In quail hunting, “marking” a bird means making careful note of where it fell so it can be retrieved. As the wagon driver on a hunt, I try to mark any birds that fall in my vicinity. Landmarks are scarce in quail country, so I might use a tree, a shrub, or the edge of the road. On one cold January morning we were hunting near a water-filled low area called a “bottom”. When one of the birds fell in the middle of that bottom in a foot or two of water I marked where it splashed down, but assumed it was lost. Nobody was likely to wade out into the freezing water to retrieve that bird.
The hunter and guide gathered at the water’s edge to gaze out to their lost quarry and to my great surprise the guide turned back to the wagon and called for Joy. The excited cocker had been watching intently. She scrambled down off the wagon without hesitation to join the hunters, but she did not stop at the water’s edge. She blew past the men, jumped into the water, and splashed out to where the bird had fallen. A few moments later, she was back on the wagon soaking wet with a quail dangling from her mouth and muddy ice-water dripping all over my seat.
Our thirty-pound cocker had no trouble bounding through the water to retrieve a six-ounce quail. But what if we were hunting waterfowl? Joy couldn’t possibly retrieve a three-pound mallard. That would be a job for a big dog like Libby, my son’s golden retriever—a breed built to find and retrieve waterfowl. Libby, however, is not a trained hunting dog and will not be swimming after any downed ducks. But I do know another Porter dog that can retrieve—my nephew Jared’s yellow Labrador retriever. Penny lives up to her AKC description as an enthusiastic athlete that requires lots of exercise, like swimming and marathon games of fetch to keep physically and mentally fit.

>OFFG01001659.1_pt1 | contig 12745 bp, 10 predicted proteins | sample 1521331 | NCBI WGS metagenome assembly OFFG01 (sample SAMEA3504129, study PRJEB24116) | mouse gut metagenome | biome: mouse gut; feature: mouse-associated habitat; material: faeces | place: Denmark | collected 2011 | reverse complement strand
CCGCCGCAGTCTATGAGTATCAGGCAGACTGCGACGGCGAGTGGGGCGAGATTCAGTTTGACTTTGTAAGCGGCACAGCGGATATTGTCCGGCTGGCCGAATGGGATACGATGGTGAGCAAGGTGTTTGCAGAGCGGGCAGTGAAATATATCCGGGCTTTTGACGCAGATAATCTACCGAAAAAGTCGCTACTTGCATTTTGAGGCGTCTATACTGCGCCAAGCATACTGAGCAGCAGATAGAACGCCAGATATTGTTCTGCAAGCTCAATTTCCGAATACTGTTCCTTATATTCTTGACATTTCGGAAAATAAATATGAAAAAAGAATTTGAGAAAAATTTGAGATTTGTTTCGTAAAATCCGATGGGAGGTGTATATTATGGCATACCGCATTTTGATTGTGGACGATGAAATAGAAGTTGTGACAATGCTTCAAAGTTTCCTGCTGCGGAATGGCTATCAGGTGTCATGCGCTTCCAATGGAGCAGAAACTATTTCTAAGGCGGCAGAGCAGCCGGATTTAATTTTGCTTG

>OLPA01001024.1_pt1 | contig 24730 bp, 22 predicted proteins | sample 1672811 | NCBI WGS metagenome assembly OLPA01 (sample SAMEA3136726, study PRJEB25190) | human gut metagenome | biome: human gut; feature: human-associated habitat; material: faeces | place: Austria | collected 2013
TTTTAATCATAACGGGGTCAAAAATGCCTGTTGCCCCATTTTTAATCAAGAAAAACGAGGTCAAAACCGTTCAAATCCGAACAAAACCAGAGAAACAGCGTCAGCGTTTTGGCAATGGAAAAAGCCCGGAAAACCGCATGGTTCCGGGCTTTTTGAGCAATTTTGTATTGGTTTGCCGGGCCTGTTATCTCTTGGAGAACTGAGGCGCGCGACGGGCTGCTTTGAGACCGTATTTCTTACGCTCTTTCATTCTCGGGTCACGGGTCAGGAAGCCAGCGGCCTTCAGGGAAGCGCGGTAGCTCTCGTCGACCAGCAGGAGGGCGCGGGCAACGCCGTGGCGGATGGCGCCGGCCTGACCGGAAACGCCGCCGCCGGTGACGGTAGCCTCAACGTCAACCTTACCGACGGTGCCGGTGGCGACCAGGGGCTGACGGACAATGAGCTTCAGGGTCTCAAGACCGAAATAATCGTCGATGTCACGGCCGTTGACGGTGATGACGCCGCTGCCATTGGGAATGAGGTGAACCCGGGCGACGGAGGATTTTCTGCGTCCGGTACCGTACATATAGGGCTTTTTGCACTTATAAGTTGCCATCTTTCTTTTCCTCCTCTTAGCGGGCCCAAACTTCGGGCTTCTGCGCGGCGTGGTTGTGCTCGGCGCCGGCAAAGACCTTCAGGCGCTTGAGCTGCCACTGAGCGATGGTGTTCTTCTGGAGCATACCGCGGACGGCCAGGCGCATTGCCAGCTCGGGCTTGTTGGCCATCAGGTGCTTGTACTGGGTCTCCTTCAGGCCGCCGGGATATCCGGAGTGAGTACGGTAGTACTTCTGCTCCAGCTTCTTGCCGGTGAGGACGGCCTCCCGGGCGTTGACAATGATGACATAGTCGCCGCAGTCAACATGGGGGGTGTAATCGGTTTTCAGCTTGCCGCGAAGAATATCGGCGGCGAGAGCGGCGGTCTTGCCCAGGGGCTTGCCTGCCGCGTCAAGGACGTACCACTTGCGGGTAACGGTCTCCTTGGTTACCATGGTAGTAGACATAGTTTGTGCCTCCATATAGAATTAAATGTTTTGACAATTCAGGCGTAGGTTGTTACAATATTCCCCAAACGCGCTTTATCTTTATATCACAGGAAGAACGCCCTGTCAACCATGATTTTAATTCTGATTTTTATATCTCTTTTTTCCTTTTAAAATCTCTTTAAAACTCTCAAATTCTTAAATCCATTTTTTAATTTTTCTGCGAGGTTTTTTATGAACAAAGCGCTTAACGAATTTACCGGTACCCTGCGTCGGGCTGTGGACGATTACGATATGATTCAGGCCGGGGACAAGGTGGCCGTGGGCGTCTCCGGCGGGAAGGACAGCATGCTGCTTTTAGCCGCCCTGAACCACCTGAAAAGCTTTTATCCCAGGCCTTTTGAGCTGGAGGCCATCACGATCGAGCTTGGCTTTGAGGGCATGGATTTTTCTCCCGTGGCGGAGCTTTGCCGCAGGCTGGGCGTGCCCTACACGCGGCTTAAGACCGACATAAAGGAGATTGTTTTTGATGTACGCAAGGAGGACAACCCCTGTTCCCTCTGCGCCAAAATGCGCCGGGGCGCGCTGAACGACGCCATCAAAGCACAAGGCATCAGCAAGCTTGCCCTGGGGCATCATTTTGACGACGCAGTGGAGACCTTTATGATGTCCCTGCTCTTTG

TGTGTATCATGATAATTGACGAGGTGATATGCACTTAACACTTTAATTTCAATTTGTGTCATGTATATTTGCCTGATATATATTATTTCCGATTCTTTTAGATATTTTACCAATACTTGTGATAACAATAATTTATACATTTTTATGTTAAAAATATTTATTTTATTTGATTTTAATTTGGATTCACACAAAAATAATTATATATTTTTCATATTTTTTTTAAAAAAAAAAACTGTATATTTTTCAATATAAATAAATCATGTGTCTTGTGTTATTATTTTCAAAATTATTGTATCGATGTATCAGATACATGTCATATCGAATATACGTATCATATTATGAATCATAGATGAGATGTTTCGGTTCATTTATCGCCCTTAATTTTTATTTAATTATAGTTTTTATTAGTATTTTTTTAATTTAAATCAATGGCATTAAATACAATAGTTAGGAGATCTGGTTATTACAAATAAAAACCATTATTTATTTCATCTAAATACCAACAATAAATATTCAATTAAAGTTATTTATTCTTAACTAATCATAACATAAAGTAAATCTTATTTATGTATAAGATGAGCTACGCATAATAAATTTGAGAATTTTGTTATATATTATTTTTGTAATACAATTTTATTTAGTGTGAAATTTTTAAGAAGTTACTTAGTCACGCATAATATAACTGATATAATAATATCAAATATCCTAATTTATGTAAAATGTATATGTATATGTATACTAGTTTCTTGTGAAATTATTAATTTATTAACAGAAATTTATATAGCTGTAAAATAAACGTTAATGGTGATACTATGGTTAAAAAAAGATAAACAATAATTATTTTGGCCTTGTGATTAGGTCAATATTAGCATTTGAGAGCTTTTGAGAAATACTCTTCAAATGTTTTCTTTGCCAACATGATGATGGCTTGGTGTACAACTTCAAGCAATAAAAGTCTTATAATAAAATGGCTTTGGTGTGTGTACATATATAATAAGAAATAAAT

I thought of Penny when I saw Joy go after that quail that fell in the water. Penny’s skill at marking birds was evident at just one year of age, when Jared and Penny were hunting the greater white-fronted goose during a trip to Louisiana. The “specklebelly” is a large species that weighs in at more than five pounds. Jared managed to hit a bird, but it sailed a good two-hundred yards.
“Penny marked it the whole way,” Jared told me, “and when I sent her after it, she disappeared over a levee. A minute later back she came, toting a goose that looked as big as she was.”
Jared is an avid outdoorsman and hunter who knew he wanted a hunting dog that had the drive to hunt but that could also live inside as a companion dog. He and his wife acquired Penny about four years ago from a breeder who specializes in hunting retrievers. Penny apparently inherited all the right traits because her drive to hunt is intense.
I don’t see that drive in all of the young cockers that are trained on my wagon. Though they all have the same natural instincts, some dogs like Shep and Millie show interest in the hunt and love to find birds. Others are content to lick themselves and try to climb into my lap. These dogs end up going home to some family. A few lucky dogs, like Penny, get to be family dogs AND hunters.
“I think people who see her lounging around our house and yard in a pink collar,” Jared tells me, “would be surprised to know that she relishes chasing down geese at a hundred yards. I do look at [her] like two different dogs, a spoiled house pet, and an attentive and driven field dog.”
Come to think of it, Penny is a little bit like me. I am attentive when on the wagon—perhaps because people are waving loaded shotguns in my direction—and I also enjoy stretching out on the couch after the hunt like a “spoiled house pet”. But I wonder if there is a trade-off to having a hunting dog live in the house. Next week, we’ll take a look.